What impressed me was, that she didn’t really seem to care whether the materials she used were going to work for the technique or style she wanted. I, on the other hand, was very hesitant when I worked on the details of the hair. I always have these pictures in my head and get disappointed when it doesn’t turn out exactly the way I envisioned it, so I work extra carefully and precisely. I am very happy with the result though!

STEF: I agree! One major difference though, was that he likes working with the canvas laying flat on the floor and I usually have mine propped up against a wall. He also wanted to jump right in and started painting immediately, which really threw me off, to be honest. I like to think about a project for a couple of days and do some research and try things out in my sketchbook. He was so energetic and spontaneous. I felt out of my comfort zone and wished we had chosen a project that had more photography in it, so I could have led the way and could have felt more in control. But his ways are contagious and soon i was just as enthusiastic as he was.

 

Your artwork consists of many different layers. Is there a specific reason for this, or did you come up with more and more things and just kept adding them?

STEF: To work with different layers and contrasting techniques and materials was quite obvious to us right from the beginning, I think. It supports the topic’s depth and also both our personalities.

KJ: The issue’s topic revolves around self censorship which we used as our jumping-off point. A character is made up of different aspects and layers. Some of them you want to show, some of them you don’t. As I mentioned before, we had the basic idea planned out at the beginning, but after that we cleared our minds and just let things happen. It was a back and forth of voicing our thoughts – a series of chain reactions. Her encouragement to include different materials pushed us from visual to visual as well as supporting our original plan.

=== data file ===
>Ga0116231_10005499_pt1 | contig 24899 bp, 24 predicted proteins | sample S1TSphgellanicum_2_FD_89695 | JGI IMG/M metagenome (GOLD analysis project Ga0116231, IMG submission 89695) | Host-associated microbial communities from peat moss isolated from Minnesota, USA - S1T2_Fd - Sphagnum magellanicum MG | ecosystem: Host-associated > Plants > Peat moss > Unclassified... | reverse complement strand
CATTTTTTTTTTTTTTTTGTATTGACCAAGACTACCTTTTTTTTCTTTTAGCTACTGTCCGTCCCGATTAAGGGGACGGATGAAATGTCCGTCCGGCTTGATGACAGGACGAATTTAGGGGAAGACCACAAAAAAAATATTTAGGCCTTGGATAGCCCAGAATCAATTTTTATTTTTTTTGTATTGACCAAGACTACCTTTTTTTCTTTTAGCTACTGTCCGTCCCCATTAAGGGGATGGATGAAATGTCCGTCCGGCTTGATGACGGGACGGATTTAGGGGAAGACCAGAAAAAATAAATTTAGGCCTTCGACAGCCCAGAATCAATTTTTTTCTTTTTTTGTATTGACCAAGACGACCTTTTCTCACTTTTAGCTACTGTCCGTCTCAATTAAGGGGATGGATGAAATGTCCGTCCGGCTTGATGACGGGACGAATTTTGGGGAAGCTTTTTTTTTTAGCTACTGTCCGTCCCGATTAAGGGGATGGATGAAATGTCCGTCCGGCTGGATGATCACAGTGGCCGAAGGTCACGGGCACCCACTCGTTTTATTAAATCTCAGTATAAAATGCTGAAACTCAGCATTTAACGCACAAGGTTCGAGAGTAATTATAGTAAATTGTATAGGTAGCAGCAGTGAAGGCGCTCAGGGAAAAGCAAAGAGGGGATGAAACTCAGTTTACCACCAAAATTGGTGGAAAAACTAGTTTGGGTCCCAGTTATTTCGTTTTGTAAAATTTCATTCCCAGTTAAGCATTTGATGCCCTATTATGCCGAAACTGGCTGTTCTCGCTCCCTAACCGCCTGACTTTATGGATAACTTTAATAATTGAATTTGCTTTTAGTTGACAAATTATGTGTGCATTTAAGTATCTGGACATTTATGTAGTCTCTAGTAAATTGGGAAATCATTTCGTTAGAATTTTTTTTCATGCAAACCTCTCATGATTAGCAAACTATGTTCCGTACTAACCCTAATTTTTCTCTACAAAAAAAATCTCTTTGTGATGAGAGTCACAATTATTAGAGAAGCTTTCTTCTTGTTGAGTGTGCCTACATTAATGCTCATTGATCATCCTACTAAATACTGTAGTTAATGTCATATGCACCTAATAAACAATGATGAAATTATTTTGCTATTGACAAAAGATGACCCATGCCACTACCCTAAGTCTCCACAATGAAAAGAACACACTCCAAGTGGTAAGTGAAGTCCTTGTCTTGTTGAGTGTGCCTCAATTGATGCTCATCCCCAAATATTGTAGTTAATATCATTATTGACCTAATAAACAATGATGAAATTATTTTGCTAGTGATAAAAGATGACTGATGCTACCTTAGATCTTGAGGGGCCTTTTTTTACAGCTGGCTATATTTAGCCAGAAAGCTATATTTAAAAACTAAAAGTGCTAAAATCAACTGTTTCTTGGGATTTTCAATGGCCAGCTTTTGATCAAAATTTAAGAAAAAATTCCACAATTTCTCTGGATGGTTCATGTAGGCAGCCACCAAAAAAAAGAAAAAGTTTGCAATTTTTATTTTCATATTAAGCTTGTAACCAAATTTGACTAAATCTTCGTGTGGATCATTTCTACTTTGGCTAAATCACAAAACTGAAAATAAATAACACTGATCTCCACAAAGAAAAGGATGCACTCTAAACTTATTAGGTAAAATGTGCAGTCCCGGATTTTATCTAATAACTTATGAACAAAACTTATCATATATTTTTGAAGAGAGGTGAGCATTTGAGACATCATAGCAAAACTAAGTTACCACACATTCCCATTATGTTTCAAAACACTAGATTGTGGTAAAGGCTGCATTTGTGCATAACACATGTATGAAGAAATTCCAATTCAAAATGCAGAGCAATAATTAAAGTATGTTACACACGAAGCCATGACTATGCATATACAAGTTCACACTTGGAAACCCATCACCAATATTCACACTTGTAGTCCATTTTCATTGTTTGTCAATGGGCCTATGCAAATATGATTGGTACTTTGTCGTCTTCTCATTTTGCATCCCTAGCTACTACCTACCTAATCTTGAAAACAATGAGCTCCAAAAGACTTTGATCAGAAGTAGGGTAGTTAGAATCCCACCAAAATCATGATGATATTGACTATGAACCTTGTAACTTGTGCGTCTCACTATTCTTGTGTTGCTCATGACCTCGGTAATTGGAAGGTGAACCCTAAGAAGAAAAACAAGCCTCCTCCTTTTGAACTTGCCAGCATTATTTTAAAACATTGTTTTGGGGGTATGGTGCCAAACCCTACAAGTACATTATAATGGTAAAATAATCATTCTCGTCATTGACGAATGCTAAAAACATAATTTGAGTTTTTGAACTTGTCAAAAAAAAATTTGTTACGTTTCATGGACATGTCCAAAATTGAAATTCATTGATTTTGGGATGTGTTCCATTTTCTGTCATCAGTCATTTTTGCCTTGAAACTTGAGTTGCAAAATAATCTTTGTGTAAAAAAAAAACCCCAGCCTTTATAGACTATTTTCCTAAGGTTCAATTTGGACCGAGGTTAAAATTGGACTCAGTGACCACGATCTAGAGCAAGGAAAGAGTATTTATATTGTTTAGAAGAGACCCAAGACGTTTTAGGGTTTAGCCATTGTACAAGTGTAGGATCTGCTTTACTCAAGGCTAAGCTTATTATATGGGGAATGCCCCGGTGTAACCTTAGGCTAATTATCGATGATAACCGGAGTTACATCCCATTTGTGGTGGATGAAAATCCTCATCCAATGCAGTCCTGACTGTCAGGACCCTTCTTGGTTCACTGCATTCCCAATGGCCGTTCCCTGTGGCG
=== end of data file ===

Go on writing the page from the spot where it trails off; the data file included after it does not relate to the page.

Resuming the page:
What title would you give your project?

KJ: “The image of split identity”. The triangles’ sharp edges stand in contrast to the running ink and twirling hair. With this, we tried to visualize the doubts, sadness, aspirations and feelings of joy we encounter on a daily basis. Just like in our painting, they come and go in irregular turns.

STEF: I think the word “split” is too negative. For me, the artwork is more about the different sides that, when assembled in certain combinations, make up a character. So I would go with something along the lines of “Assembly”.  

 

Do you think you will work together again?

KJ: I most certainly hope so! It was so much fun to work alongside her and has influenced and inspired my way of working a lot. If she doesn’t agree, I might just have to put her on drugs, tie her up and force a pencil, brush or feather into her hand so that she’ll have no choice but to work with me again!

STEF: Oh, no need for violence. I volunteer happily. The two days we worked on the project passed so quickly. We didn’t know each other, but within minutes we became friends. You can talk with him about art and god knows what and always count on him giving you honest, constructive criticism. You don’t find that often. I am sure by the time this interview gets published we have already planned the next big thing!